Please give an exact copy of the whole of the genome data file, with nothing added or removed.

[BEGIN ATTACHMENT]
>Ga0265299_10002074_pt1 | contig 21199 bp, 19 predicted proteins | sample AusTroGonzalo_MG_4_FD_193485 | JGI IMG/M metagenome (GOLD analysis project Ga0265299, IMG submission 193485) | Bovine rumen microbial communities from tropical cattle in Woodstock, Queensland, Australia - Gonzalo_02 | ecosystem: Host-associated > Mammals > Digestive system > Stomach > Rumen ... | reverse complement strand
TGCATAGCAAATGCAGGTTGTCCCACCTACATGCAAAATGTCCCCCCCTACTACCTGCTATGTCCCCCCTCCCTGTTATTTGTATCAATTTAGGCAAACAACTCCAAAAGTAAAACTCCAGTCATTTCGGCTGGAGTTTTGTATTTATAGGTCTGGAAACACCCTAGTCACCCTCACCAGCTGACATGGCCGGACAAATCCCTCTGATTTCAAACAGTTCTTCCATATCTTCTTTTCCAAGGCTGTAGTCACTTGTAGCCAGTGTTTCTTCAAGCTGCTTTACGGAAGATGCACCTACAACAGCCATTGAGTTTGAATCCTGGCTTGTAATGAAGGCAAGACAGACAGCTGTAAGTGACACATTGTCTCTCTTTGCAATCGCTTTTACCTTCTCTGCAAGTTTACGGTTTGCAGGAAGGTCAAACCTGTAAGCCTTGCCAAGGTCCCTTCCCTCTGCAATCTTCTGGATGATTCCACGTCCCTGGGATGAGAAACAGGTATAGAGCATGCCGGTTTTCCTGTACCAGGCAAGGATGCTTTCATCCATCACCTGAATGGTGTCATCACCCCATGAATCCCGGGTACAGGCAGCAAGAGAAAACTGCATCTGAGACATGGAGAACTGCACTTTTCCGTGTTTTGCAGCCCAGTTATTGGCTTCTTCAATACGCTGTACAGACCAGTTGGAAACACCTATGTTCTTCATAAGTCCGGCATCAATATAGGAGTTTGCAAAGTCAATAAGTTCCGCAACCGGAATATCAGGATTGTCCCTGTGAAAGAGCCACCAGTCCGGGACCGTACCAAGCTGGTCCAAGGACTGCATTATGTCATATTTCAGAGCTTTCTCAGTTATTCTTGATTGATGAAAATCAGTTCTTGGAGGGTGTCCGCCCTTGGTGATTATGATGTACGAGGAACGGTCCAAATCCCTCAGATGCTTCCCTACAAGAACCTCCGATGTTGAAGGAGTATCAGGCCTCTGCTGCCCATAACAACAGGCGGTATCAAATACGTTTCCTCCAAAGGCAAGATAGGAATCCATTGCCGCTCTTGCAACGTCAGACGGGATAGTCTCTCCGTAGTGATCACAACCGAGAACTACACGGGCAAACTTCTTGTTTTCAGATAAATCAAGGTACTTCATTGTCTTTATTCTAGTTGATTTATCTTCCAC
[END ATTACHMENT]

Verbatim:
>Ga0265299_10002074_pt1 | contig 21199 bp, 19 predicted proteins | sample AusTroGonzalo_MG_4_FD_193485 | JGI IMG/M metagenome (GOLD analysis project Ga0265299, IMG submission 193485) | Bovine rumen microbial communities from tropical cattle in Woodstock, Queensland, Australia - Gonzalo_02 | ecosystem: Host-associated > Mammals > Digestive system > Stomach > Rumen ... | reverse complement strand
TGCATAGCAAATGCAGGTTGTCCCACCTACATGCAAAATGTCCCCCCCTACTACCTGCTATGTCCCCCCTCCCTGTTATTTGTATCAATTTAGGCAAACAACTCCAAAAGTAAAACTCCAGTCATTTCGGCTGGAGTTTTGTATTTATAGGTCTGGAAACACCCTAGTCACCCTCACCAGCTGACATGGCCGGACAAATCCCTCTGATTTCAAACAGTTCTTCCATATCTTCTTTTCCAAGGCTGTAGTCACTTGTAGCCAGTGTTTCTTCAAGCTGCTTTACGGAAGATGCACCTACAACAGCCATTGAGTTTGAATCCTGGCTTGTAATGAAGGCAAGACAGACAGCTGTAAGTGACACATTGTCTCTCTTTGCAATCGCTTTTACCTTCTCTGCAAGTTTACGGTTTGCAGGAAGGTCAAACCTGTAAGCCTTGCCAAGGTCCCTTCCCTCTGCAATCTTCTGGATGATTCCACGTCCCTGGGATGAGAAACAGGTATAGAGCATGCCGGTTTTCCTGTACCAGGCAAGGATGCTTTCATCCATCACCTGAATGGTGTCATCACCCCATGAATCCCGGGTACAGGCAGCAAGAGAAAACTGCATCTGAGACATGGAGAACTGCACTTTTCCGTGTTTTGCAGCCCAGTTATTGGCTTCTTCAATACGCTGTACAGACCAGTTGGAAACACCTATGTTCTTCATAAGTCCGGCATCAATATAGGAGTTTGCAAAGTCAATAAGTTCCGCAACCGGAATATCAGGATTGTCCCTGTGAAAGAGCCACCAGTCCGGGACCGTACCAAGCTGGTCCAAGGACTGCATTATGTCATATTTCAGAGCTTTCTCAGTTATTCTTGATTGATGAAAATCAGTTCTTGGAGGGTGTCCGCCCTTGGTGATTATGATGTACGAGGAACGGTCCAAATCCCTCAGATGCTTCCCTACAAGAACCTCCGATGTTGAAGGAGTATCAGGCCTCTGCTGCCCATAACAACAGGCGGTATCAAATACGTTTCCTCCAAAGGCAAGATAGGAATCCATTGCCGCTCTTGCAACGTCAGACGGGATAGTCTCTCCGTAGTGATCACAACCGAGAACTACACGGGCAAACTTCTTGTTTTCAGATAAATCAAGGTACTTCATTGTCTTTATTCTAGTTGATTTATCTTCCAC